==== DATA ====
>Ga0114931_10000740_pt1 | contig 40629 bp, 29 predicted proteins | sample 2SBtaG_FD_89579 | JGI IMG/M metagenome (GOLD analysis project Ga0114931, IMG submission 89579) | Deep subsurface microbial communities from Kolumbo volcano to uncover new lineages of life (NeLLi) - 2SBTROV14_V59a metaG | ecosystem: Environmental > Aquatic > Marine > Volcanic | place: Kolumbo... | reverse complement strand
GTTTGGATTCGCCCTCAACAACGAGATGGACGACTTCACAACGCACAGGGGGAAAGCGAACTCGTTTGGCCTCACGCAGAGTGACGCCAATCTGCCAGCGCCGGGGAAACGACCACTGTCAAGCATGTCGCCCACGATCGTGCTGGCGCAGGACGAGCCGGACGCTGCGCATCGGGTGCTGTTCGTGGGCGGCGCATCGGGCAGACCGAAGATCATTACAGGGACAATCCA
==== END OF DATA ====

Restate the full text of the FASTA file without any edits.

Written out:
>Ga0114931_10000740_pt1 | contig 40629 bp, 29 predicted proteins | sample 2SBtaG_FD_89579 | JGI IMG/M metagenome (GOLD analysis project Ga0114931, IMG submission 89579) | Deep subsurface microbial communities from Kolumbo volcano to uncover new lineages of life (NeLLi) - 2SBTROV14_V59a metaG | ecosystem: Environmental > Aquatic > Marine > Volcanic | place: Kolumbo... | reverse complement strand
GTTTGGATTCGCCCTCAACAACGAGATGGACGACTTCACAACGCACAGGGGGAAAGCGAACTCGTTTGGCCTCACGCAGAGTGACGCCAATCTGCCAGCGCCGGGGAAACGACCACTGTCAAGCATGTCGCCCACGATCGTGCTGGCGCAGGACGAGCCGGACGCTGCGCATCGGGTGCTGTTCGTGGGCGGCGCATCGGGCAGACCGAAGATCATTACAGGGACAATCCA